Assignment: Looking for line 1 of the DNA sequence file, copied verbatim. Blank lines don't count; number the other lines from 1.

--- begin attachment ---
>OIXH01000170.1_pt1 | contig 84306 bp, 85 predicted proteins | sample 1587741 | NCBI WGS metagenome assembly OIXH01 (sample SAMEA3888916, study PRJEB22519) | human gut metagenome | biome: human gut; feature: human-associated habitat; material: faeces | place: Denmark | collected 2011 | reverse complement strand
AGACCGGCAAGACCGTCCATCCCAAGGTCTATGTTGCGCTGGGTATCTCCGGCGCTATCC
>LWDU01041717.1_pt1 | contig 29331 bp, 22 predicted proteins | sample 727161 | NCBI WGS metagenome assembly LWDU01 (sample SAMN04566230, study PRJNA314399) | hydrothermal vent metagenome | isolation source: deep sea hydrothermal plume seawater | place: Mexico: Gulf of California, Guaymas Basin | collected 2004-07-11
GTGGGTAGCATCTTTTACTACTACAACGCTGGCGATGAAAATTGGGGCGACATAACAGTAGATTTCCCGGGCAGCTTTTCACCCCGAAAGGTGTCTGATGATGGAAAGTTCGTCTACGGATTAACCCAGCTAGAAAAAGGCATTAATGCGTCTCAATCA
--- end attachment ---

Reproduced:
>OIXH01000170.1_pt1 | contig 84306 bp, 85 predicted proteins | sample 1587741 | NCBI WGS metagenome assembly OIXH01 (sample SAMEA3888916, study PRJEB22519) | human gut metagenome | biome: human gut; feature: human-associated habitat; material: faeces | place: Denmark | collected 2011 | reverse complement strand